He added, “All of these alumni riders have told us that it’s a life-changing experience in what you’re going to learn and see and what you’re going to feel.  I’m excited and anxious to learn, to feel, and to see with my own eyes.”  

Carroll, who works building young Cherokee leaders through the Ray Kinsland Leadership Institute, said, “I’m excited and I’m nervous and I’m worried about being homesick.  I’m looking forward to the journey and to experience this with a lot of people that I didn’t really know before this and getting to know them on a deeper level.  Part of the reason why I decided to apply for the Remember the Removal bike ride was to try to make those connections with people in our community to try to rebuild positive, encouraging relationships because I think once that happens it’s going to spread throughout the community and really help our community heal and move forward in a positive way.” 

Hernandez, who works with the EBCI Public Health & Human Services division, noted, “I want to reconnect with my past.  The reason I wanted to participate was to help find my identity…my kids are now being exposed to the Cherokee language and culture and they’ve set a positive example for me.  I want to challenge myself.  It’s an honor to be selected for this ride.  It will be an honor and an accomplishment.  The community has so much support for this, and I think it’s awesome.”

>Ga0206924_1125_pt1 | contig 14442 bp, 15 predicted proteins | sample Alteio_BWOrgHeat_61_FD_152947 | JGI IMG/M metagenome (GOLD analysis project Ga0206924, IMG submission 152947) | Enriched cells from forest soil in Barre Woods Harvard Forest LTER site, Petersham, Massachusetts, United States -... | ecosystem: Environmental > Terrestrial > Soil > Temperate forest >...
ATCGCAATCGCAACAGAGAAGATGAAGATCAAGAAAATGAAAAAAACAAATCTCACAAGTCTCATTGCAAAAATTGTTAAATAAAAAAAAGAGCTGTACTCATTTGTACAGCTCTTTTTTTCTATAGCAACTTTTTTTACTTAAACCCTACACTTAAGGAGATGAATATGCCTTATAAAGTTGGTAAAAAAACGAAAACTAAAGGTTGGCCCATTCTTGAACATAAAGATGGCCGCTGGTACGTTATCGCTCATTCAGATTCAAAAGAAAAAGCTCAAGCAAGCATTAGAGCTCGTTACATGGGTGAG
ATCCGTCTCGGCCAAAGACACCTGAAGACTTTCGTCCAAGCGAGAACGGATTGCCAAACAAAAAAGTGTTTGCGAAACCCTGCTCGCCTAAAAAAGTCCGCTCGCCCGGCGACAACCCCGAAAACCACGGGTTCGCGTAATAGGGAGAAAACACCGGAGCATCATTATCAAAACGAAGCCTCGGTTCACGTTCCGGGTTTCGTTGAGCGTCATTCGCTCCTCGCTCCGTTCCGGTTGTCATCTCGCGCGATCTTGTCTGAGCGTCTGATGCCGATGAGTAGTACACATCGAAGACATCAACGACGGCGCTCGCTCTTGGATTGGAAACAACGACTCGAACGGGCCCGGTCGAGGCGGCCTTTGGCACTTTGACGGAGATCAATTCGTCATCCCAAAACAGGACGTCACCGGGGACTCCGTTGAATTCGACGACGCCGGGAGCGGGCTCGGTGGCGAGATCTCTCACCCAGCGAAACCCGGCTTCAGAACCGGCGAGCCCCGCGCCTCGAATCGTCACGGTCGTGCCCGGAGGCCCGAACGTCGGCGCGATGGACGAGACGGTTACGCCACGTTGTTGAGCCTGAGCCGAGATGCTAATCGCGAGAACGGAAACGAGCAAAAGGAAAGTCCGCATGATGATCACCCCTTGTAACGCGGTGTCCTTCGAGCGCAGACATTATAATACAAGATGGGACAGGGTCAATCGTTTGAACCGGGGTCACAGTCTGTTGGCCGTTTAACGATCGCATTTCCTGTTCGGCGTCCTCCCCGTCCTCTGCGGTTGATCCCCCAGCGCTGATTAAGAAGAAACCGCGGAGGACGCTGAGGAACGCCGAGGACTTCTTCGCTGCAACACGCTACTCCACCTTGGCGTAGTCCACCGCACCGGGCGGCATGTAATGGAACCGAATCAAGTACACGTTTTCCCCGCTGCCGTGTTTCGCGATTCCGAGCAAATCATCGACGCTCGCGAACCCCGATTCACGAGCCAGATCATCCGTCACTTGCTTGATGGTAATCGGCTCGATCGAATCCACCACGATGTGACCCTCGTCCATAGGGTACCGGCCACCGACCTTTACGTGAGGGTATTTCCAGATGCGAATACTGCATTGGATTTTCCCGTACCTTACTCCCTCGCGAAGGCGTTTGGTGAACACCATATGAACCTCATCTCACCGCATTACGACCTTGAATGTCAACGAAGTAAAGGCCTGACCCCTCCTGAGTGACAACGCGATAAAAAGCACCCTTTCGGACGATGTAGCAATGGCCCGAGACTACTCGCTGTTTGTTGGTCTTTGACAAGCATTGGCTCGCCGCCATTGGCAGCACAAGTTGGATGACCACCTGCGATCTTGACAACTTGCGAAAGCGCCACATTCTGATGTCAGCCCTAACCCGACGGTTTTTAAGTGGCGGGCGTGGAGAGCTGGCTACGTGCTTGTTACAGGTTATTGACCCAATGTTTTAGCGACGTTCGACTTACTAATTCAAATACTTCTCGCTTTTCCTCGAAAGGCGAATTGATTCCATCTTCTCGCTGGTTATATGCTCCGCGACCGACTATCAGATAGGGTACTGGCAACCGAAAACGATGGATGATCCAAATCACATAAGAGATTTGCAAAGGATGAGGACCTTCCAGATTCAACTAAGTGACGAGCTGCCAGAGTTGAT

Principal Chief Richard G. Sneed, a 2014 RTR alumni, opened Friday’s event and said, “The journey of 1,000 miles begins with the first step.  In the case of the Remember the Removal ride, one revolution of the wheels.  Today, you will embark on a journey that will change your life forever if you allow it to.  It is a journey that was first embarked on by our ancestors over 180 years ago.  They had little to no choice in the matter.  You, and the RTR riders before you, have made a conscious choice to enter into and to experience a small glimpse of what they went through.”